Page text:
The Physical Analog for Encryption is the Hyperdrive

I was recently watching GetDaved play through X-Wing Alliance, a game I myself played in college. I have a lot of nostalgia for it, especially because TIE Fighter was the first games I ever invested a lot of time into playing. Just hearing the sounds and music brings back relaxing memories.

In one of the early missions the player travels through hyperspace (which ain’t like dusting crops) to a storage area located in deep space. It’s a family business and the player is out there to take inventory of storage containers. Like when I saw the wormhole minefield in Deep Space 9, it got me thinking, “Why?” Why keep all these storage containers in deep space? There’s no defense or security out there to stop someone from stealing containers. It seems like it would be better to store those at the home base where they can be protected.

Storing items at random locations in deep space is actually very secure — more so than any lock! Space is huge. Even with faster-than-light travel searching a galaxy for a storage location would be impractical. It would be as impractical as using brute-force to find an encryption key — another huge search space. Also, if the storage location as been in use for X years, you’d need to come within X light-years of it, at least, in order to find it, since even gravity itself is limited by the speed of light.

Physical locks are usually described as the physical analogy of cryptography. Honestly, it’s not a very good analogy. The brute-force method for bypassing a lock isn’t to keep trying different keys or combinations until it works. No, it’s to just smash something (a window, the lock) or pick the lock. When translated back into the crypto world that’s like breaking a cipher, which isn’t a practical attack in modern cryptography.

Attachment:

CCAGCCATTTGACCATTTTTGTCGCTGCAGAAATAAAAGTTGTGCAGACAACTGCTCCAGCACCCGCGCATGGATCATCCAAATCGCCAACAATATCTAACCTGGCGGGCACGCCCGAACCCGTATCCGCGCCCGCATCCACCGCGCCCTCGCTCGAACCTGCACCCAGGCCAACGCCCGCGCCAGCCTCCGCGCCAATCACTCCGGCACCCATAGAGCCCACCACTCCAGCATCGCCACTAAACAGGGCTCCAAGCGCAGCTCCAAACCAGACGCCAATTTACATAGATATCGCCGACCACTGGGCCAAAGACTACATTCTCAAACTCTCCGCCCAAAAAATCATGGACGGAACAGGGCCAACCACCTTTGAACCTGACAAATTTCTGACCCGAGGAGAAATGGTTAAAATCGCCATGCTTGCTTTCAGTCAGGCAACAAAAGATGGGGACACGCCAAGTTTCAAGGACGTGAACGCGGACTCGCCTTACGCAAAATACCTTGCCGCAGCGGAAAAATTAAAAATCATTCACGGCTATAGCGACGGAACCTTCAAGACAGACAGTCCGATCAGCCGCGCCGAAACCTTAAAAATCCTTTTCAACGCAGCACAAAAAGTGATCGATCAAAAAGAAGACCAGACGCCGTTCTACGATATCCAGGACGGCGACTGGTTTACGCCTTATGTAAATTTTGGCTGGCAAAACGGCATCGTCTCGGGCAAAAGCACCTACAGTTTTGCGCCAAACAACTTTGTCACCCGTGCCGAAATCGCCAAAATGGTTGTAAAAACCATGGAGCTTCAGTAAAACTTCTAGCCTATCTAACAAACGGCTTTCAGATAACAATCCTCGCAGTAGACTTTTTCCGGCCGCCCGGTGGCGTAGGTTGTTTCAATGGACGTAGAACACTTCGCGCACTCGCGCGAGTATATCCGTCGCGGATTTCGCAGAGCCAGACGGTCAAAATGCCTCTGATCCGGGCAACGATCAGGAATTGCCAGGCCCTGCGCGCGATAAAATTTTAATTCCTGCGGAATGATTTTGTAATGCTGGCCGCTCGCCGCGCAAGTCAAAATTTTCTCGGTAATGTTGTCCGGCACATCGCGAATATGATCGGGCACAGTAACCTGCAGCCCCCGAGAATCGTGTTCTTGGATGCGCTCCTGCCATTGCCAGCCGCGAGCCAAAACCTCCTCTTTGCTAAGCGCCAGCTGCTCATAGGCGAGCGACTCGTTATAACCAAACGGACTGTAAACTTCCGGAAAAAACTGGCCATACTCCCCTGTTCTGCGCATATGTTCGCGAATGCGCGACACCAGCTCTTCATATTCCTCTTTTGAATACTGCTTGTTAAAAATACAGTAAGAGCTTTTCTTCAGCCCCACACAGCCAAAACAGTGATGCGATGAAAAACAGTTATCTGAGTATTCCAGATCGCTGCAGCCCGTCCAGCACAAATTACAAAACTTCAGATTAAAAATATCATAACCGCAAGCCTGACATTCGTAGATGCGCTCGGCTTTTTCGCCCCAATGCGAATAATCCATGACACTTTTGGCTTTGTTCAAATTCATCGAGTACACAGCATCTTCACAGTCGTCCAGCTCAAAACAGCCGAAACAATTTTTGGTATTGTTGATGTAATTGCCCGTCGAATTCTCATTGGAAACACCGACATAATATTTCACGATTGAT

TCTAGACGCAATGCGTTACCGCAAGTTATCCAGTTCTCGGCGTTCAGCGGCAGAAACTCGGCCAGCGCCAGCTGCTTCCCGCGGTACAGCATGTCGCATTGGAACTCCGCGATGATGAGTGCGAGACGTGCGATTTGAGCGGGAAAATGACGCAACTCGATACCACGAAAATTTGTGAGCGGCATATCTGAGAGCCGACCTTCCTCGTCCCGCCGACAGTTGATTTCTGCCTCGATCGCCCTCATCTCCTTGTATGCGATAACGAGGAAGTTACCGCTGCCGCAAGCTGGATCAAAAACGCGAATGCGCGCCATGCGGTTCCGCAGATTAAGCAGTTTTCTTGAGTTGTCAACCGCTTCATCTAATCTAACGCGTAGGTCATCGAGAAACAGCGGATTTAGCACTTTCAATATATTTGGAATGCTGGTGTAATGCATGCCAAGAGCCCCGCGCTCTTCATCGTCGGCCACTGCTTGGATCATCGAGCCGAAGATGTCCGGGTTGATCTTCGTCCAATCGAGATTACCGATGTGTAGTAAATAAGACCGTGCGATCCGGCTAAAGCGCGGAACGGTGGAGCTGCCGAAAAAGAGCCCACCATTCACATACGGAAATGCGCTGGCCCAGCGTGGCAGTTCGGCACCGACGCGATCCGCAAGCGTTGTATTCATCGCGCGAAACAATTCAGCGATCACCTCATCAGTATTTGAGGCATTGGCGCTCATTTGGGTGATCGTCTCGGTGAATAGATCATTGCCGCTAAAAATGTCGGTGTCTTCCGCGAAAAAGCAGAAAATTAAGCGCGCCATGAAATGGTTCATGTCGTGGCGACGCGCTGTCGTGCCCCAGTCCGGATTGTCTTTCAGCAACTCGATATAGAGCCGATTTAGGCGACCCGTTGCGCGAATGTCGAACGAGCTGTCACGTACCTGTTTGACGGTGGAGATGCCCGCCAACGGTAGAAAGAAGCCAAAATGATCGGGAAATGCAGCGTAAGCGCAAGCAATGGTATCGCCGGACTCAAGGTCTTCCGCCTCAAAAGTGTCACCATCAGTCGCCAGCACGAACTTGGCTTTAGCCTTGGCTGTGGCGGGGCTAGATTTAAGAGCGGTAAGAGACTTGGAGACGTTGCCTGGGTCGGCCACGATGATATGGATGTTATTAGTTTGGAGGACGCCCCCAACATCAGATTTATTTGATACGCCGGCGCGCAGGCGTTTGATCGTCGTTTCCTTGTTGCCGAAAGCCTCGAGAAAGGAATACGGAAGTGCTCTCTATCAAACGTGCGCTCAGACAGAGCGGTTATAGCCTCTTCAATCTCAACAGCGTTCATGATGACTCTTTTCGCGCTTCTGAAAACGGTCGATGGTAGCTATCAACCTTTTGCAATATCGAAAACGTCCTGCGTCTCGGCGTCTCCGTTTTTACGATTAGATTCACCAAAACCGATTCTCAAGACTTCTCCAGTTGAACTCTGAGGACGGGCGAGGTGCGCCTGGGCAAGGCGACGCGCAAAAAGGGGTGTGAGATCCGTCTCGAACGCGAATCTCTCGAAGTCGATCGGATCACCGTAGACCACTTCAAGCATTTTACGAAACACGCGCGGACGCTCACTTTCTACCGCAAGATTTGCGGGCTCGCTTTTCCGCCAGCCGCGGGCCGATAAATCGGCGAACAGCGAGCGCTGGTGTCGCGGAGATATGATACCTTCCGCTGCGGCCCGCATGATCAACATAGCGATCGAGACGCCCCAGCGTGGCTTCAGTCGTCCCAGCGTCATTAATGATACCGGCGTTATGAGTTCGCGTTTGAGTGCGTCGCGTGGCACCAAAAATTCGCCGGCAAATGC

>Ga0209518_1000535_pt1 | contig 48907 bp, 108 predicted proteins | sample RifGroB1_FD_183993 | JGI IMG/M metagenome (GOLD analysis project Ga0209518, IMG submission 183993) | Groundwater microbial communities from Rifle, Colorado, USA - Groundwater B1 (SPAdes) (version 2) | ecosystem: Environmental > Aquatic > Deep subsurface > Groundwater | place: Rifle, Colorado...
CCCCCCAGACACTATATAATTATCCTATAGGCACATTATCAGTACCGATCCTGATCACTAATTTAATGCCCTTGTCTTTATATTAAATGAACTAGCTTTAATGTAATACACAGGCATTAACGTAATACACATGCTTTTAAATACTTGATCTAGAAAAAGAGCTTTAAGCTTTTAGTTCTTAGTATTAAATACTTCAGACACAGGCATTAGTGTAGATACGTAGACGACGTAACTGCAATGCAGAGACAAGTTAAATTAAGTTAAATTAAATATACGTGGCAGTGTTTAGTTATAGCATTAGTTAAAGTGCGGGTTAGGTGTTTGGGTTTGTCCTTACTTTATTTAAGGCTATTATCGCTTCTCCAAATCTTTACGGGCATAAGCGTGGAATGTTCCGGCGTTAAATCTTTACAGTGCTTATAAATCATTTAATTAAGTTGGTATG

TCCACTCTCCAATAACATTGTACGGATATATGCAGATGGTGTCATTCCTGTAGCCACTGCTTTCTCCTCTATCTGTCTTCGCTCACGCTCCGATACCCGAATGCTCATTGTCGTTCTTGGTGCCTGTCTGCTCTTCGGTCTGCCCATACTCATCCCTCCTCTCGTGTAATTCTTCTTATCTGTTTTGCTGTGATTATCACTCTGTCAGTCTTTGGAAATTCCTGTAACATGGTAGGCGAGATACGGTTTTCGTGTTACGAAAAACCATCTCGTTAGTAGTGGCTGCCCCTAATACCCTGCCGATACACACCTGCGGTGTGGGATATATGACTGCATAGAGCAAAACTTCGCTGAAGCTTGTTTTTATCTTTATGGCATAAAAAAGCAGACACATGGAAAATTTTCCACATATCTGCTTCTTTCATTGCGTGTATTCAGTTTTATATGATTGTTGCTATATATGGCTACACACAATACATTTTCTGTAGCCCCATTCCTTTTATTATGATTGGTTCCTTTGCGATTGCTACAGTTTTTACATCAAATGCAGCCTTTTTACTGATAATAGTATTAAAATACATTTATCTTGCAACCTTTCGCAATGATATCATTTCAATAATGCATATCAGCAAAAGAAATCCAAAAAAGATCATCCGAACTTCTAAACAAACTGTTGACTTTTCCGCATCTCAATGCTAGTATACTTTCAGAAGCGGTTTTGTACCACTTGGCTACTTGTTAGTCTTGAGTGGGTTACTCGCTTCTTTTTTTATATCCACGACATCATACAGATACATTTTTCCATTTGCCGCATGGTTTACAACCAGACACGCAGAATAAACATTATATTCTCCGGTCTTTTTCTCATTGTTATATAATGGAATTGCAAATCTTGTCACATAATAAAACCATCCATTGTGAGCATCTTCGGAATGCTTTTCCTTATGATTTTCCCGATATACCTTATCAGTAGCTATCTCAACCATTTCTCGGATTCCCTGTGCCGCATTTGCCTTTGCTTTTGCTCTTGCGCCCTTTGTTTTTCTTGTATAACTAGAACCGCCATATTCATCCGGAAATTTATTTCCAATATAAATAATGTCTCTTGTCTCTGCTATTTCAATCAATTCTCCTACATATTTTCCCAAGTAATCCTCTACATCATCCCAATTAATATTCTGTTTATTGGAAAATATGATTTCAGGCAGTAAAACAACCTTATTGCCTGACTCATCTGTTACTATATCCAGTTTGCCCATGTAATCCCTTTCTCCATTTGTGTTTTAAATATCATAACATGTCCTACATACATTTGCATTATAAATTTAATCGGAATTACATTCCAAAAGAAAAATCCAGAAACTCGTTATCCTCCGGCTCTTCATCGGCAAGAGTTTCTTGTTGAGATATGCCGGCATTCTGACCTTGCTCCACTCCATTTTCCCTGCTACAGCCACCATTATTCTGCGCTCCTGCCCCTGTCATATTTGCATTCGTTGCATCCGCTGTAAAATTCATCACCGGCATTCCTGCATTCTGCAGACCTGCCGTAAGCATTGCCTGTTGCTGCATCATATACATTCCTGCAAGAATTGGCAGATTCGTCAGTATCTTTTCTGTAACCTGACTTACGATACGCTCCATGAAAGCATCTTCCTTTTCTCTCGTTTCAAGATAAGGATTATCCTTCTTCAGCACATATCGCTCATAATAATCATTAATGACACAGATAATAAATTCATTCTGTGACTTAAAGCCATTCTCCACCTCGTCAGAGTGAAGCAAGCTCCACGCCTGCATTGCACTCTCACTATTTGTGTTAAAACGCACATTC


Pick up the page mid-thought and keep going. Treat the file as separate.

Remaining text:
No, the physical analogy for cryptography is deep space storage. The only practical way to access deep space items is to learn the coordinates of the storage location, which is the equivalent of the encryption key. If the coordinates are lost or forgotten, the items are as good as destroyed, just like data.

There are actually some advantages of physical “encryption.” Ciphertext can be decrypted offline without being detected. It’s not possible to visit deep space storage without having a physical presence, which is certainly more detectable than offline decryption. There’s also the advantage that it’s somewhat easier to tell when the key (location) generation algorithm is busted or you’re just bad at picking passphrases: someone else’s stuff will already be there. A literal collision.

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null program

Chris Wellons